Between 1945 and 1953, Maya Deren shot  many hours of footage of Voudou ceremonies. The result was a documentary film put together after her death. Although it lacks the experimentation that characterized her film work, Divine Horsemen. The Living Gods of Haiti has become an inescapable reference to all anthropologists investigating Caribbean and African religions. The entire film is on youtube in six part, but the quality is awful. A better quality copy can be watched HERE in its entirety and without cuts (for some reason it will not embed properly in this blog).

Here is a preview:

More recently, ethnomusicologist Lois Wilcken has spent her professional career documenting the music associated with Voudou, both in Haiti and New York, in ways that recall the work documented on this blog by scholars like Berta Jottar on the Cuban rumba. Wilcken has put together a marvelous website that constitutes a virtual journey through the religious music of Haiti and its diaspora. The website, with a wealth of audiovisual information and reference, is called Voudou Music of Haiti.

The 2010 Letter of the Year

By Ariana Hernandez-Reguant, Religion No Comments »

Another year has rolled around, and babalawos from around the world have met to issue “The Letter of the Year” for the country or region in which they live. Normally, there is agreement among them. In Cuba, however, every year there are at least two: one issued by the oficialista group of  the Yoruba Association, and one issued by the dissenting group of the so-called Miguel Febles Padron Commission. Their signos, governing divinities, and predictions are often different.  Cultural anthropologist Kenneth Routon wrote the most informative analysis of these differences, examining the power struggles and political conflicts among the two main groups of Cuban priests concerning the letter. I very much recommend the read, linked here. He published it in Ariana Hernandez-Reguant’s Cuba and the Special Period (Palgrave 2009).

Here are the links for this year’s Letters with predictions for Cuba:

ASOCIACION YORUBA DE CUBA (Governing Yemayá, accompanying Changó)

ASOCIACION MIGUEL FEBLES PADRON (Governing Obatalá, accompanying Oyá).

In addition, HERE’s the letter issued by the Miami-based Sacerdotes de Ifá “in representation of most of the religious families of the United States”, for the United States.

(Thank you to Oba Ernesto Pichardo and to Lisa Maya Knauer for sending the links)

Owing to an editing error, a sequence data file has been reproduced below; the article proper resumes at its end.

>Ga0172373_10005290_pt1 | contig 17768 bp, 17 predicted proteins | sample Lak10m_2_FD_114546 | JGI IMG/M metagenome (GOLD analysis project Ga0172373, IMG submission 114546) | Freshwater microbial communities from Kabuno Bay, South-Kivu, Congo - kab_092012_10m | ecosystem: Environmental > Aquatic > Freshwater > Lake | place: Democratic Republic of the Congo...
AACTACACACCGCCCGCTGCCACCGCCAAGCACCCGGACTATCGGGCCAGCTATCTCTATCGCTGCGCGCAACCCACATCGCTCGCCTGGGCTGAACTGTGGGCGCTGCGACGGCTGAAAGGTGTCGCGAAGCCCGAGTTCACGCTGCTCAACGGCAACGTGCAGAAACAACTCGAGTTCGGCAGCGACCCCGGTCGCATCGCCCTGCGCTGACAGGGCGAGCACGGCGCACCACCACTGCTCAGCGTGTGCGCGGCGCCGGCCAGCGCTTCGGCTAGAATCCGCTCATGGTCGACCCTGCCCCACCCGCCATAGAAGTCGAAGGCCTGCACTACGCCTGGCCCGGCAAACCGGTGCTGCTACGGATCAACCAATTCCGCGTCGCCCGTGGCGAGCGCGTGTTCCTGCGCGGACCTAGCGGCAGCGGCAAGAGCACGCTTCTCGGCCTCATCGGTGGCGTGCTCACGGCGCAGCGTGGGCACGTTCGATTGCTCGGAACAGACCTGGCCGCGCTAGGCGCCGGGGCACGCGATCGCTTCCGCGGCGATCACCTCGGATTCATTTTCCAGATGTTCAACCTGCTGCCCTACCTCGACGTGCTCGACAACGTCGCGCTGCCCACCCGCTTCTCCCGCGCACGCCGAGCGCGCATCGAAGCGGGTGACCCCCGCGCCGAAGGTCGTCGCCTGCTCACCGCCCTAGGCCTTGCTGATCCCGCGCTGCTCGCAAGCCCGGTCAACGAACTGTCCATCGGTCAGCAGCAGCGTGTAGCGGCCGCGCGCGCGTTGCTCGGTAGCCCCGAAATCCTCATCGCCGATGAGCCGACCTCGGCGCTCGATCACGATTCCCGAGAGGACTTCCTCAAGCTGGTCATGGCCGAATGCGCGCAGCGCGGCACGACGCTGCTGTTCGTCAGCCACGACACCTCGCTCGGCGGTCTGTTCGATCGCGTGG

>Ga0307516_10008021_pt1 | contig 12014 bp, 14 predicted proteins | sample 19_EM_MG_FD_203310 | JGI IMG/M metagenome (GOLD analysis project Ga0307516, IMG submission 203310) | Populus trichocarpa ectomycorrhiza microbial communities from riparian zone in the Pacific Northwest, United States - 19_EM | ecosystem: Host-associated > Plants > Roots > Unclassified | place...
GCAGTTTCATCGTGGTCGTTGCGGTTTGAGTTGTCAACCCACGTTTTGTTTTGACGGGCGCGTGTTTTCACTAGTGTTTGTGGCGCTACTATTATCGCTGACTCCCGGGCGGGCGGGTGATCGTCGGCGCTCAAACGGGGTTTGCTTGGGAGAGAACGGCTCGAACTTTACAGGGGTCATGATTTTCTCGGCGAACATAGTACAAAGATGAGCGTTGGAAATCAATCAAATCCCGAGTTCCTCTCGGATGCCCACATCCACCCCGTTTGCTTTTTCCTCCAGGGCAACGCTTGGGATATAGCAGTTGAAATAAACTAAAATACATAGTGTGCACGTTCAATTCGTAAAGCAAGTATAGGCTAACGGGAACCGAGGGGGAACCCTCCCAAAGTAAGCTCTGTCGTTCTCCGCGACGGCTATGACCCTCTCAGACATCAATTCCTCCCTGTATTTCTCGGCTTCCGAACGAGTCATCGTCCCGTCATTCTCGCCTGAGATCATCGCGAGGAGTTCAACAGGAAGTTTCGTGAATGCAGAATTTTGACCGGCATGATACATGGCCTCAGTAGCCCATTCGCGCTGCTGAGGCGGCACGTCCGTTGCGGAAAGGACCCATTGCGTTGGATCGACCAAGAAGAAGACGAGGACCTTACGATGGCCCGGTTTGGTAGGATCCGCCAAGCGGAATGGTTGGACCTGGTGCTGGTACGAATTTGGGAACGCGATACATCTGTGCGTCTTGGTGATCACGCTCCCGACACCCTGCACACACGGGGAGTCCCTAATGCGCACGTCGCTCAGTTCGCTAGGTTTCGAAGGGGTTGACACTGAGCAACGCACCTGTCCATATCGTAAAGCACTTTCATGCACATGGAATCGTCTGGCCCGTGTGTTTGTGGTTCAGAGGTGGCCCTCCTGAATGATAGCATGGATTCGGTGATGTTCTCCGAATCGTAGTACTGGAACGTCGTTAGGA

Anna Pertierra, an anthropologist that warms your heart

bibliography, By Paul Ryer, Consumption & material culture, daily life, new article No Comments »

Impressive as the varied, proliferating scholarship on contemporary Cuba is, it is rare that I’ve found a piece as much of a page-turner, as provocative, personally risky, and so true to the experience of doing ethnography as this article, “Anthropology that warms your heart: on being a bride in the field,” by Anna Cristina Pertierra.  (Anthropology Matters Journal 2007, vol. 9 (1)).  As well as getting us thinking and talking about local (Cuban) entanglements, it could make an interesting starting point for a class on methods and ethics.  Thanks to Anna Cristina for writing and sharing this piece, which I find hard to classify; in some ways, in the mode of Behar’s Vulnerable Observer, but in other ways, not at all… The article is to be reprinted in a forthcoming Caribbean Studies Press volume (with other Cuba-related pieces as well), Field Identities in the Caribbean, ed. by Erin Taylor.

Other writings by Anna Pertierra include: “Creating order through struggle  in revolutionary Cuba.”In Anthropology and the Individual: A Material Culture Perspective, (Daniel Miller, ed) Macmillan 2010. “Private pleasures: Watching videos in post-Soviet Cuba,” International Journal of Cultural Studies, Vol 12, no. 2, pp. 113-130. This article traces circuits of distribution and consumption of videocassette recorders (VCRs) and videocassettes in Cuba, which until April 2008 were not available for retail sale, and were usually sourced through black market or informal means. Inventar: Recent Struggles and Inventions in Housing in Two Cuban Cities,” by Patricio del Real and Anna Cristina Pertierra, in Buildings & Landscapes, vol. 15 (Fall, 2008).  And “En Casa: Women and Households in Post-Soviet Cuba,” in the Journal of Latin American Studies (2008), 40:743-767. This paper argues that the household has become a renewed space of significance for Cuban women in the post-Soviet period. It draws from existing scholarship and ethnographic fieldwork conducted with women in the city of Santiago de Cuba to discuss the effect of post-Soviet crisis and reform upon women’s domestic practices, the management of domestic economies, and longstanding gender ideals that link women to the domestic sphere.